Virgil Finlay

Virgil Finlay (July 23, 1914 – January 18, 1971) was an American pulp fantasy, science fiction and horror illustrator. He has been called "part of the pulp magazine history ... one of the foremost contributors of original and imaginative art work for the most memorable science fiction and fantasy publications of our time." While he worked in a range of media, from gouache to oils, Finlay specialized in, and became famous for, detailed pen-and-ink drawings accomplished with abundant stippling, cross-hatching, and scratchboard techniques. Despite the very labor-intensive and time-consuming nature of his specialty, Finlay created more than 2600 works of graphic art in his 35-year career.

The Science Fiction Hall of Fame inducted Finlay in 2012.

[Source: Wikipedia]

Master of exquisitely detailed images that often combined the sexual and the scary, Virgil Finlay was born in Rochester, New York in 1914. He was a highly prolific commercial artist in the midcentury years — one commentator went so far as to call Finlay “the most famous fantasy illustrator of mid-twentieth century.”

In his youth during the 1920s, Finlay discovered the magazines Amazing Stories and Weird Tales, which focused on sci-fi and horror, respectively. Once he reached adulthood in the mid-1930s he felt confident enough in his artistic prowess to try to get a position at those journals. Finlay’s mastery of stippling was so advanced that it nearly cost him a job at Weird Tales because his employers weren’t sure that their printing process could reproduce his fine detail, but it turned out that it could.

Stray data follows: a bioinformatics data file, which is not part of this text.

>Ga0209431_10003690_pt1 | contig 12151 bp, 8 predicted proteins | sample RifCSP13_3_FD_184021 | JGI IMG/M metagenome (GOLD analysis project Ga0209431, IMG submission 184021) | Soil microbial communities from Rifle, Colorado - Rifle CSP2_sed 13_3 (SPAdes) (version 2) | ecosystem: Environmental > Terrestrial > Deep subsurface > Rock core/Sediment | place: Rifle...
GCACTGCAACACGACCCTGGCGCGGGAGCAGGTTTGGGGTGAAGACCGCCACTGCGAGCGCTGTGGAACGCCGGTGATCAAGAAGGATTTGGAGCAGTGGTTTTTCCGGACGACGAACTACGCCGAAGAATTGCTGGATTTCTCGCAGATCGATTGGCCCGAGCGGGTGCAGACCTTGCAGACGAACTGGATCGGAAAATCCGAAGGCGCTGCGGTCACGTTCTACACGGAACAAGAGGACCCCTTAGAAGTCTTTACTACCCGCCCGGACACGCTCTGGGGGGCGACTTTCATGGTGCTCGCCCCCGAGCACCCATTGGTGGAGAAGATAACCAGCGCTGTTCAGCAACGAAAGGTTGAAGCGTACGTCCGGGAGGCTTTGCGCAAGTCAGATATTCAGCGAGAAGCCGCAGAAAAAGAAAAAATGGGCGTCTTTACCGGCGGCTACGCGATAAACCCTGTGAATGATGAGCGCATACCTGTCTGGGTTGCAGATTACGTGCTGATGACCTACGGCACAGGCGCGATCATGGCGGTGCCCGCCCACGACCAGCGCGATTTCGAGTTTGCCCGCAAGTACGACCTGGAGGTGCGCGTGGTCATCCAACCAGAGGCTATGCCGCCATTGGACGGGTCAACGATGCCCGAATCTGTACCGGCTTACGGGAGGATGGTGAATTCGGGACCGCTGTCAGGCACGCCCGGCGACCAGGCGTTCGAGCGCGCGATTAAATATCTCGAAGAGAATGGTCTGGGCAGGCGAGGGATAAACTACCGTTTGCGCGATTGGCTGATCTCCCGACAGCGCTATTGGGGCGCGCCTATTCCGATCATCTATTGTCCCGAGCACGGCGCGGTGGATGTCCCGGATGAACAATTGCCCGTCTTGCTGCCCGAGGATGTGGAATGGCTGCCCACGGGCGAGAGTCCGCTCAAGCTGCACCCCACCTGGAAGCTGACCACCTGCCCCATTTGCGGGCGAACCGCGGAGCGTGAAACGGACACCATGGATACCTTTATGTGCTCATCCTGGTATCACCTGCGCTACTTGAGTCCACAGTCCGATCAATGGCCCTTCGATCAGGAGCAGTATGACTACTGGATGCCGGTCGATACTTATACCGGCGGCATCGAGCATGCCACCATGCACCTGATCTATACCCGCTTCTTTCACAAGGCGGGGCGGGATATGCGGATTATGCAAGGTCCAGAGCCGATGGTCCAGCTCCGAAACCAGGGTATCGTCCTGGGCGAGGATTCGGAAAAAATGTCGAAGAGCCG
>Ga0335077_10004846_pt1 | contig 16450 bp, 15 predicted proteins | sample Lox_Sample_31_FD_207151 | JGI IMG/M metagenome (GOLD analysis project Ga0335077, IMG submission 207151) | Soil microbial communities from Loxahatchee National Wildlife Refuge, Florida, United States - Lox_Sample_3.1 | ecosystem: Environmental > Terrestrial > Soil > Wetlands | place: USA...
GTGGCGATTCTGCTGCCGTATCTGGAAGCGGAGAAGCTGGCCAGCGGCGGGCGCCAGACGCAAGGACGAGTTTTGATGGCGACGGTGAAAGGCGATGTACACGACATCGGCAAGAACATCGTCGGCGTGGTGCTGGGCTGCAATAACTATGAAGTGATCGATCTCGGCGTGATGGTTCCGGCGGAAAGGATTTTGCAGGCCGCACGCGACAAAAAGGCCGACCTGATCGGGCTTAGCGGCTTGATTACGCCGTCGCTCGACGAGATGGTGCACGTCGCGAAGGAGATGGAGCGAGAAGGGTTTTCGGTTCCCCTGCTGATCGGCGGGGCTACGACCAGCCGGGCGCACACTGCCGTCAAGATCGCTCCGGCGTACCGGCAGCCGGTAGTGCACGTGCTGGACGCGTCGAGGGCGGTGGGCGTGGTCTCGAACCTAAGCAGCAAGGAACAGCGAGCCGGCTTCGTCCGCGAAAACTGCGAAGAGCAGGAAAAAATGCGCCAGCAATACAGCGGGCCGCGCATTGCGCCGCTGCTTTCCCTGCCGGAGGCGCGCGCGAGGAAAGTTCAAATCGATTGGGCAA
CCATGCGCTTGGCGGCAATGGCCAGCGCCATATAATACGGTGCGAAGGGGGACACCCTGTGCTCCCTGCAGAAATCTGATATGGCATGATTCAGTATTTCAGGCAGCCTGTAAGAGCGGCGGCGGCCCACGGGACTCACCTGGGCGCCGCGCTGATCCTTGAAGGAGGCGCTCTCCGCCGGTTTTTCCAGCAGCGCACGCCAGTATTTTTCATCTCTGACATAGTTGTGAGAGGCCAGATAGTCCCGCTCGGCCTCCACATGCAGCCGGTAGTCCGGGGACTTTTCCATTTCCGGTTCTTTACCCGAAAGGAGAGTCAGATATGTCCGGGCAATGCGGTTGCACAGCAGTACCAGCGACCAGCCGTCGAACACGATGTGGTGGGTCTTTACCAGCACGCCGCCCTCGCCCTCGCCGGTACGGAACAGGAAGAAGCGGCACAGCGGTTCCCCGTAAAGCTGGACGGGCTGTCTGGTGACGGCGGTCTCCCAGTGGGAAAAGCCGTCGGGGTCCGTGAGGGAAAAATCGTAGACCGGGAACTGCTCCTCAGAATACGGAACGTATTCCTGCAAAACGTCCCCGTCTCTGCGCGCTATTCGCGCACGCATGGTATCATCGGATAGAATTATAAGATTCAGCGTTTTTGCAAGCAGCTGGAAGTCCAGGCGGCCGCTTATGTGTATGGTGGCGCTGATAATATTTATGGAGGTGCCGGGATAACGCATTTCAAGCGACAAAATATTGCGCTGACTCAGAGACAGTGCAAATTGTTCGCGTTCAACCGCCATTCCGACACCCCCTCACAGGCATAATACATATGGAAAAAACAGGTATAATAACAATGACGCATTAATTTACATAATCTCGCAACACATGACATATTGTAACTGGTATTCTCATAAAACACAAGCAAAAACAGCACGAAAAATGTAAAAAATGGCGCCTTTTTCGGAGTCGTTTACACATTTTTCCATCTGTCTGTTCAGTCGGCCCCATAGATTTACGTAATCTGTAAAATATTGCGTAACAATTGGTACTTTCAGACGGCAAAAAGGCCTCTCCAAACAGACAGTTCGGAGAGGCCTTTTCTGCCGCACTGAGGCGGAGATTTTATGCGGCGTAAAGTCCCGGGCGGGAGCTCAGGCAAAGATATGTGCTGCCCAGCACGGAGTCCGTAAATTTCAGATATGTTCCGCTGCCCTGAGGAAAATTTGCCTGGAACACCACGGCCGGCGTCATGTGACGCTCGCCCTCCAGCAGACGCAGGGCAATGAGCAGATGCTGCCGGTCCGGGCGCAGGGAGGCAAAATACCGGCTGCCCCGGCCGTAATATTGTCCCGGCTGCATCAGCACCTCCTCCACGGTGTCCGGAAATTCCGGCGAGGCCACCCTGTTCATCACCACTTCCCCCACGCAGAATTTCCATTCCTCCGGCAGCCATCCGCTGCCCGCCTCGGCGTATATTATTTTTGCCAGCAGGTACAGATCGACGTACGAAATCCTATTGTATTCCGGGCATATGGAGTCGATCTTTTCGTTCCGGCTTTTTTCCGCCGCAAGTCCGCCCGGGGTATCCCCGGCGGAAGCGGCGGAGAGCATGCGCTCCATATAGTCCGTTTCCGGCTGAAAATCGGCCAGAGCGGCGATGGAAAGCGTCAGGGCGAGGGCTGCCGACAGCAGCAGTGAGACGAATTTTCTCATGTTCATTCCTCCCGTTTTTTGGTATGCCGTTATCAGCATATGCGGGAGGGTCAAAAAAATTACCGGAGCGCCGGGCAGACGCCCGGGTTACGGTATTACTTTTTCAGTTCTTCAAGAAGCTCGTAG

A key medium of Finlay’s was scratchboard, a method that incorporates a white clay coating covered in black ink—the artist scratches the black ink away with a scribe or knife, and the resultant effect is similar to a wood engraving. The technique is called “working from black to white,” whereas the more usual method...
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Kerry Santo


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